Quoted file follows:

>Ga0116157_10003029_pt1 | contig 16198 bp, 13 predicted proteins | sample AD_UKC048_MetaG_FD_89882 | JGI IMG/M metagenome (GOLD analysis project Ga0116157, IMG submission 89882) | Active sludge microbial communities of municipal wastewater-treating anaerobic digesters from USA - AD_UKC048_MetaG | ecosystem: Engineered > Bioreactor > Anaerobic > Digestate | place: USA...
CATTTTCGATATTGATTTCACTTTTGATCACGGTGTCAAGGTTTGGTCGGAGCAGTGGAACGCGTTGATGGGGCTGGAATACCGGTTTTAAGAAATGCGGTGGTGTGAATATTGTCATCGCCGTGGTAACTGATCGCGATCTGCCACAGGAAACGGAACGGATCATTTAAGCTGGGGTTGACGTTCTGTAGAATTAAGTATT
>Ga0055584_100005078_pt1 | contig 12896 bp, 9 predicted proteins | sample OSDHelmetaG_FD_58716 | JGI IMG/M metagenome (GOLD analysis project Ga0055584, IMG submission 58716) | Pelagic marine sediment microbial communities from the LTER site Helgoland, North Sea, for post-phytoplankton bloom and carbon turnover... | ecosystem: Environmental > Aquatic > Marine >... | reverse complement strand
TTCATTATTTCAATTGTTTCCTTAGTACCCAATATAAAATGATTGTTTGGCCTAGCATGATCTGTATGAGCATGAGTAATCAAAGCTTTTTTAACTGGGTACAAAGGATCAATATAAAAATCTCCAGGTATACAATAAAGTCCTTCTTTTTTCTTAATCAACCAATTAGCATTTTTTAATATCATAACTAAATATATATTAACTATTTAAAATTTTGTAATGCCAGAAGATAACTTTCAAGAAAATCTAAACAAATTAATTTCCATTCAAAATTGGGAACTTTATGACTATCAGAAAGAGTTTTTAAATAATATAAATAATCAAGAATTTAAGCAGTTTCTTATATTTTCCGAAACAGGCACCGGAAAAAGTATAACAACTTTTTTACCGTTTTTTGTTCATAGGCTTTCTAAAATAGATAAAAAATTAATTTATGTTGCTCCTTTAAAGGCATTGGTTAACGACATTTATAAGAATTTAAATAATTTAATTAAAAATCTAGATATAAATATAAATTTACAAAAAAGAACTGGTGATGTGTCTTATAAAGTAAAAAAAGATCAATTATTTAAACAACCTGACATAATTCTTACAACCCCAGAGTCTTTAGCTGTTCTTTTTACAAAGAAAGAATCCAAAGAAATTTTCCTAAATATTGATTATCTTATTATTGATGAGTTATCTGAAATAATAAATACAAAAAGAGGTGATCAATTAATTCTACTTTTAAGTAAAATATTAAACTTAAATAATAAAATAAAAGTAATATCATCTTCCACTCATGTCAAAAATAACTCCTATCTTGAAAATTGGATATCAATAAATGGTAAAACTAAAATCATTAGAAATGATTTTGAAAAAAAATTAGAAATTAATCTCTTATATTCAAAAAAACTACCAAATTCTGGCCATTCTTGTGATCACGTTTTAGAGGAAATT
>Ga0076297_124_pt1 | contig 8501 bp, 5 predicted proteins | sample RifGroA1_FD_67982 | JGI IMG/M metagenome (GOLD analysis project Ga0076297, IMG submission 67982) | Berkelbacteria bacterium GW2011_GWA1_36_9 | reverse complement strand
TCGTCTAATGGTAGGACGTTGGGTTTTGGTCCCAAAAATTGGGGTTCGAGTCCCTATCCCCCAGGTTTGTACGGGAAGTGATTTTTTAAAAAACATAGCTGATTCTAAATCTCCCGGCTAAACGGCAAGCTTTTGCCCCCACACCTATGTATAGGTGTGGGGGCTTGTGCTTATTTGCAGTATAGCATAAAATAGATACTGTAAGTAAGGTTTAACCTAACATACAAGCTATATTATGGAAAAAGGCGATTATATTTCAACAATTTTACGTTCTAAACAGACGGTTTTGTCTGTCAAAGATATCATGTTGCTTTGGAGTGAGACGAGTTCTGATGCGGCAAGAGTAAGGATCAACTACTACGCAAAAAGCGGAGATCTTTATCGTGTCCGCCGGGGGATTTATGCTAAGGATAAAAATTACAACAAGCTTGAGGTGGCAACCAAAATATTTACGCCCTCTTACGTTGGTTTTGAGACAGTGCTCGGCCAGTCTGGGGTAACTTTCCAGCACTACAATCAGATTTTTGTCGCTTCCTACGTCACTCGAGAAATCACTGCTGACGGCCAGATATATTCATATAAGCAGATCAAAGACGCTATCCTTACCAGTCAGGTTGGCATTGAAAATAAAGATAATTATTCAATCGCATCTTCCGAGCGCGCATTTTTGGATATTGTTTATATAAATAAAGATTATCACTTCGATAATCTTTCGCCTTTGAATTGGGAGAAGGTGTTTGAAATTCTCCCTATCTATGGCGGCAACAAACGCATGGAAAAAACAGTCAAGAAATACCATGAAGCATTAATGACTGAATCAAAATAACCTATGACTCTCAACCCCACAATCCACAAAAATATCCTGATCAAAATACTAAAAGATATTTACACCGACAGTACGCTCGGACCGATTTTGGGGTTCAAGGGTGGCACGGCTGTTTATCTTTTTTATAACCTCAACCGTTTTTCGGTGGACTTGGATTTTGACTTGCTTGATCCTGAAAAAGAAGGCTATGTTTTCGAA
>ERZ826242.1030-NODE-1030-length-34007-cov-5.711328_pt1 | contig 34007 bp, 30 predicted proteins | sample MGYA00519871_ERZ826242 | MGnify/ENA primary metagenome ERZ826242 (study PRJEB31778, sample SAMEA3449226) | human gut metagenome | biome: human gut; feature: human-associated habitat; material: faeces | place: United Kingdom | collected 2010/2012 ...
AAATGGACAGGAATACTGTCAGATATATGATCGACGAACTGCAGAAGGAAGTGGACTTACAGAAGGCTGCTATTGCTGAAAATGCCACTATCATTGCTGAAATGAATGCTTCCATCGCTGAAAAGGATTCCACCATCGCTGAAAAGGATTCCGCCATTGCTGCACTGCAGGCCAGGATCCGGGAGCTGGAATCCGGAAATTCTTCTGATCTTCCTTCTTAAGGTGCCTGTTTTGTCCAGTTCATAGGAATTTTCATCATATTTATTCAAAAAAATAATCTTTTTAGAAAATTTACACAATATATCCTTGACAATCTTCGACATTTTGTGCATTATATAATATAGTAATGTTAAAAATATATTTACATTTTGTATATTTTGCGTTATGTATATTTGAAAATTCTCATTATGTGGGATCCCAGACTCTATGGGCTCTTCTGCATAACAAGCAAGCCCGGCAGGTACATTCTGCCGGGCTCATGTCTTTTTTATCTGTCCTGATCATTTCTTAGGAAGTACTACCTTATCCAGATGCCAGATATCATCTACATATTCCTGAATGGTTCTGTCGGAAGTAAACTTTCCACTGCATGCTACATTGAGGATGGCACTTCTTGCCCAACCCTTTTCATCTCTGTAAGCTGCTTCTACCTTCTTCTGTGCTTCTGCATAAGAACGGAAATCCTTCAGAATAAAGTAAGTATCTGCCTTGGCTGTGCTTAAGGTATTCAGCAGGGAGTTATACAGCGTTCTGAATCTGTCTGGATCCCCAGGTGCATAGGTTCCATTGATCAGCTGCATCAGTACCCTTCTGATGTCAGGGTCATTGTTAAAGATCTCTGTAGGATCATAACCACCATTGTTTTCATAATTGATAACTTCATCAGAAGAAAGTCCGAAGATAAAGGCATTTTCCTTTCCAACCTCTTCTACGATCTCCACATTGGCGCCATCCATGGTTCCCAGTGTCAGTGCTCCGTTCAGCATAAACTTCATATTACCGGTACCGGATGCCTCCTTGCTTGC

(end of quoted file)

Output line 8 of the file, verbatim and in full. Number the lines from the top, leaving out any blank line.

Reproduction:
AAATGGACAGGAATACTGTCAGATATATGATCGACGAACTGCAGAAGGAAGTGGACTTACAGAAGGCTGCTATTGCTGAAAATGCCACTATCATTGCTGAAATGAATGCTTCCATCGCTGAAAAGGATTCCACCATCGCTGAAAAGGATTCCGCCATTGCTGCACTGCAGGCCAGGATCCGGGAGCTGGAATCCGGAAATTCTTCTGATCTTCCTTCTTAAGGTGCCTGTTTTGTCCAGTTCATAGGAATTTTCATCATATTTATTCAAAAAAATAATCTTTTTAGAAAATTTACACAATATATCCTTGACAATCTTCGACATTTTGTGCATTATATAATATAGTAATGTTAAAAATATATTTACATTTTGTATATTTTGCGTTATGTATATTTGAAAATTCTCATTATGTGGGATCCCAGACTCTATGGGCTCTTCTGCATAACAAGCAAGCCCGGCAGGTACATTCTGCCGGGCTCATGTCTTTTTTATCTGTCCTGATCATTTCTTAGGAAGTACTACCTTATCCAGATGCCAGATATCATCTACATATTCCTGAATGGTTCTGTCGGAAGTAAACTTTCCACTGCATGCTACATTGAGGATGGCACTTCTTGCCCAACCCTTTTCATCTCTGTAAGCTGCTTCTACCTTCTTCTGTGCTTCTGCATAAGAACGGAAATCCTTCAGAATAAAGTAAGTATCTGCCTTGGCTGTGCTTAAGGTATTCAGCAGGGAGTTATACAGCGTTCTGAATCTGTCTGGATCCCCAGGTGCATAGGTTCCATTGATCAGCTGCATCAGTACCCTTCTGATGTCAGGGTCATTGTTAAAGATCTCTGTAGGATCATAACCACCATTGTTTTCATAATTGATAACTTCATCAGAAGAAAGTCCGAAGATAAAGGCATTTTCCTTTCCAACCTCTTCTACGATCTCCACATTGGCGCCATCCATGGTTCCCAGTGTCAGTGCTCCGTTCAGCATAAACTTCATATTACCGGTACCGGATGCCTCCTTGCTTGC